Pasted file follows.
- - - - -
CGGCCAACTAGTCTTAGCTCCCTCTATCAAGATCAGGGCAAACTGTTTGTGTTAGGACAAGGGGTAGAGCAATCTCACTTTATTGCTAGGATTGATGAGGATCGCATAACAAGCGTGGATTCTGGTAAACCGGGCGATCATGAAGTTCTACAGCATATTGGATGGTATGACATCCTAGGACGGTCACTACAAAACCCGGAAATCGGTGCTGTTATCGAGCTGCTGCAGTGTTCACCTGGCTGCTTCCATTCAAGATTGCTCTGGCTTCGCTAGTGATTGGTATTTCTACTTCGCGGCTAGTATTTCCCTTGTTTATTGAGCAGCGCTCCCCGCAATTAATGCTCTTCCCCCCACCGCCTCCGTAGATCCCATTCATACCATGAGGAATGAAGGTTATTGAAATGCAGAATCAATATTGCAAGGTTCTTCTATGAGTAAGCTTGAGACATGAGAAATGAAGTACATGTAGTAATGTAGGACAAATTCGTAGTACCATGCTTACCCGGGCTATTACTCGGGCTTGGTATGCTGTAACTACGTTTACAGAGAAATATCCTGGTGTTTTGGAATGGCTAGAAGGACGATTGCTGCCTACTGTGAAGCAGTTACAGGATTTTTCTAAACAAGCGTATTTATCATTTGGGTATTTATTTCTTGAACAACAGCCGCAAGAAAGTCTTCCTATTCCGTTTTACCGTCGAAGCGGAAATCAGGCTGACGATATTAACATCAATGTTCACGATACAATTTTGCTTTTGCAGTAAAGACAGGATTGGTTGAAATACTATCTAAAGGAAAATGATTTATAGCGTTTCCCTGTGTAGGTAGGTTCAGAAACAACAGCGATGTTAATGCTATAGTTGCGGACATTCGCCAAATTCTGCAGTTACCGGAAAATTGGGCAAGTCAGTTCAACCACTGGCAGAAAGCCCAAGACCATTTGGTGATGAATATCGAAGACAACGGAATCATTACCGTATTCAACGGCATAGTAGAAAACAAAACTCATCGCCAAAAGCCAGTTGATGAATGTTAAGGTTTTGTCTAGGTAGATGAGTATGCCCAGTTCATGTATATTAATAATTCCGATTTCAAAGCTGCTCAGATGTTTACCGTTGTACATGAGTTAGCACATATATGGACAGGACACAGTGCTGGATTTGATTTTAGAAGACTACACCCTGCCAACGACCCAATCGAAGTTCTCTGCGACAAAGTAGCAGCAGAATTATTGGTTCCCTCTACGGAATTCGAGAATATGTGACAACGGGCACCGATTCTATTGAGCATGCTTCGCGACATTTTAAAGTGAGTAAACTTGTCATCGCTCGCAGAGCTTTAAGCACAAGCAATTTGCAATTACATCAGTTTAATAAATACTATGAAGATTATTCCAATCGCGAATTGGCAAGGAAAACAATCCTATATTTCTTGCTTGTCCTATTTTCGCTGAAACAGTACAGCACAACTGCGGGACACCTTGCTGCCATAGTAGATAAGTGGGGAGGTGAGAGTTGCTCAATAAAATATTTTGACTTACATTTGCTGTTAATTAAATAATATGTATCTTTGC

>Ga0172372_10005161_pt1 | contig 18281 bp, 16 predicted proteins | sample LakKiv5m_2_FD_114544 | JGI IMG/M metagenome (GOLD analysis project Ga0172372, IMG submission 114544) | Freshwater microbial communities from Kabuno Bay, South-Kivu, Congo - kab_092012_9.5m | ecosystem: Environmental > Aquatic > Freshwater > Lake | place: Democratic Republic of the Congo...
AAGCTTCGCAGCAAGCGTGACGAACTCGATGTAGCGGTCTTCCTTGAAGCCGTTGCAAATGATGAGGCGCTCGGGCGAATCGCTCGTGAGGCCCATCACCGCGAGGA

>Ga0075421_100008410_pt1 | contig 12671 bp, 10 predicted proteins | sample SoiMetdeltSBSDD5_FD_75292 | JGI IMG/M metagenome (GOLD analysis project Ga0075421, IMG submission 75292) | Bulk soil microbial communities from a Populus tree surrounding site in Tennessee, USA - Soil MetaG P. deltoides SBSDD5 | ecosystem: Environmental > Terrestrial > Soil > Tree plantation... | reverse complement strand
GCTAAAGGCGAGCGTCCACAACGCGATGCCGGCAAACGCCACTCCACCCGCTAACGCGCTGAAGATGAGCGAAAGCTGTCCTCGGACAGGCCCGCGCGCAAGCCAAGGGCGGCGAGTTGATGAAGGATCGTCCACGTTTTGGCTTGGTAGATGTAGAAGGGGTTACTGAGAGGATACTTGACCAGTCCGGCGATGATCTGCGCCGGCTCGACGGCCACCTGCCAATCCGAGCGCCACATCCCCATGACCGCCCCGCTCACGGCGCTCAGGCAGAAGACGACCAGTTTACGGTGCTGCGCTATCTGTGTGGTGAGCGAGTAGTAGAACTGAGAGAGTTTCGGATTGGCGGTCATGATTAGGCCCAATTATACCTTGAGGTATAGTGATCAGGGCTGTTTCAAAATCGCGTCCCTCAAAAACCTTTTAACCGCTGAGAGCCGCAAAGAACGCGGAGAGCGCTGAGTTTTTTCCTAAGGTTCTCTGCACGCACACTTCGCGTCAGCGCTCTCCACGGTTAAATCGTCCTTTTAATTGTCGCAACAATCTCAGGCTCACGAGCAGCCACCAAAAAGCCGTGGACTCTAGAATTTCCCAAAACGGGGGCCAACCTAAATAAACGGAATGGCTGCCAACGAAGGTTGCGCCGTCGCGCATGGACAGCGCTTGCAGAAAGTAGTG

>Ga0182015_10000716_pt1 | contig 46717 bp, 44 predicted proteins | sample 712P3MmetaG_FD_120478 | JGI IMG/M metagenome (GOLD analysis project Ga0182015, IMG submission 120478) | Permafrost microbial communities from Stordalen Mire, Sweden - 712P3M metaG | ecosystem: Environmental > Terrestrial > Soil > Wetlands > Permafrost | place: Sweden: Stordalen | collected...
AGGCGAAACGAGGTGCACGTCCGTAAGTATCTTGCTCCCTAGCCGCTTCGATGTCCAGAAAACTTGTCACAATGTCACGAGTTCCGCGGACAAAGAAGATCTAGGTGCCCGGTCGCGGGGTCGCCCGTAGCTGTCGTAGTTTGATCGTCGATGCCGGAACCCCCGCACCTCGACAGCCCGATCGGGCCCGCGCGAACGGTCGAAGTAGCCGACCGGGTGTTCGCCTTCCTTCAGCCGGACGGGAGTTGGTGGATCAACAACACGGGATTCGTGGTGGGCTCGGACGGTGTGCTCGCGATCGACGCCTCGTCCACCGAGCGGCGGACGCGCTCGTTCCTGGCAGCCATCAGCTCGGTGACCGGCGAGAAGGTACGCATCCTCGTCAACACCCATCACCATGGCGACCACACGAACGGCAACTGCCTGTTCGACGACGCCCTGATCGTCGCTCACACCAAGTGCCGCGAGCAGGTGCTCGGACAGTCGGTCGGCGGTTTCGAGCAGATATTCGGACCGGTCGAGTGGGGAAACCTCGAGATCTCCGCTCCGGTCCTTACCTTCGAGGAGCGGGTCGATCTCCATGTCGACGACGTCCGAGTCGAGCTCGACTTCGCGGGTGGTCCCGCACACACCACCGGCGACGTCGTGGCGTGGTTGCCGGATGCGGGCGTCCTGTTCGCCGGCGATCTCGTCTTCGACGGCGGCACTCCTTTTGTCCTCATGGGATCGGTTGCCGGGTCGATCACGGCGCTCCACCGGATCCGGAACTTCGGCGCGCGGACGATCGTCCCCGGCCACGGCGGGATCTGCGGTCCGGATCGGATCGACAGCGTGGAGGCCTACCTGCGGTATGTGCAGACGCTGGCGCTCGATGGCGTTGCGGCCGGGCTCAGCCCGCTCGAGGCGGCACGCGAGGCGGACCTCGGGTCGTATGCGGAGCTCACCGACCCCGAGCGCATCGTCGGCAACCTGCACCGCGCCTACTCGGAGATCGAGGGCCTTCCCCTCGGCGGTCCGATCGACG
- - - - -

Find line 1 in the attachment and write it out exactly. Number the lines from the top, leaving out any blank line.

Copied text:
CGGCCAACTAGTCTTAGCTCCCTCTATCAAGATCAGGGCAAACTGTTTGTGTTAGGACAAGGGGTAGAGCAATCTCACTTTATTGCTAGGATTGATGAGGATCGCATAACAAGCGTGGATTCTGGTAAACCGGGCGATCATGAAGTTCTACAGCATATTGGATGGTATGACATCCTAGGACGGTCACTACAAAACCCGGAAATCGGTGCTGTTATCGAGCTGCTGCAGTGTTCACCTGGCTGCTTCCATTCAAGATTGCTCTGGCTTCGCTAGTGATTGGTATTTCTACTTCGCGGCTAGTATTTCCCTTGTTTATTGAGCAGCGCTCCCCGCAATTAATGCTCTTCCCCCCACCGCCTCCGTAGATCCCATTCATACCATGAGGAATGAAGGTTATTGAAATGCAGAATCAATATTGCAAGGTTCTTCTATGAGTAAGCTTGAGACATGAGAAATGAAGTACATGTAGTAATGTAGGACAAATTCGTAGTACCATGCTTACCCGGGCTATTACTCGGGCTTGGTATGCTGTAACTACGTTTACAGAGAAATATCCTGGTGTTTTGGAATGGCTAGAAGGACGATTGCTGCCTACTGTGAAGCAGTTACAGGATTTTTCTAAACAAGCGTATTTATCATTTGGGTATTTATTTCTTGAACAACAGCCGCAAGAAAGTCTTCCTATTCCGTTTTACCGTCGAAGCGGAAATCAGGCTGACGATATTAACATCAATGTTCACGATACAATTTTGCTTTTGCAGTAAAGACAGGATTGGTTGAAATACTATCTAAAGGAAAATGATTTATAGCGTTTCCCTGTGTAGGTAGGTTCAGAAACAACAGCGATGTTAATGCTATAGTTGCGGACATTCGCCAAATTCTGCAGTTACCGGAAAATTGGGCAAGTCAGTTCAACCACTGGCAGAAAGCCCAAGACCATTTGGTGATGAATATCGAAGACAACGGAATCATTACCGTATTCAACGGCATAGTAGAAAACAAAACTCATCGCCAAAAGCCAGTTGATGAATGTTAAGGTTTTGTCTAGGTAGATGAGTATGCCCAGTTCATGTATATTAATAATTCCGATTTCAAAGCTGCTCAGATGTTTACCGTTGTACATGAGTTAGCACATATATGGACAGGACACAGTGCTGGATTTGATTTTAGAAGACTACACCCTGCCAACGACCCAATCGAAGTTCTCTGCGACAAAGTAGCAGCAGAATTATTGGTTCCCTCTACGGAATTCGAGAATATGTGACAACGGGCACCGATTCTATTGAGCATGCTTCGCGACATTTTAAAGTGAGTAAACTTGTCATCGCTCGCAGAGCTTTAAGCACAAGCAATTTGCAATTACATCAGTTTAATAAATACTATGAAGATTATTCCAATCGCGAATTGGCAAGGAAAACAATCCTATATTTCTTGCTTGTCCTATTTTCGCTGAAACAGTACAGCACAACTGCGGGACACCTTGCTGCCATAGTAGATAAGTGGGGAGGTGAGAGTTGCTCAATAAAATATTTTGACTTACATTTGCTGTTAATTAAATAATATGTATCTTTGC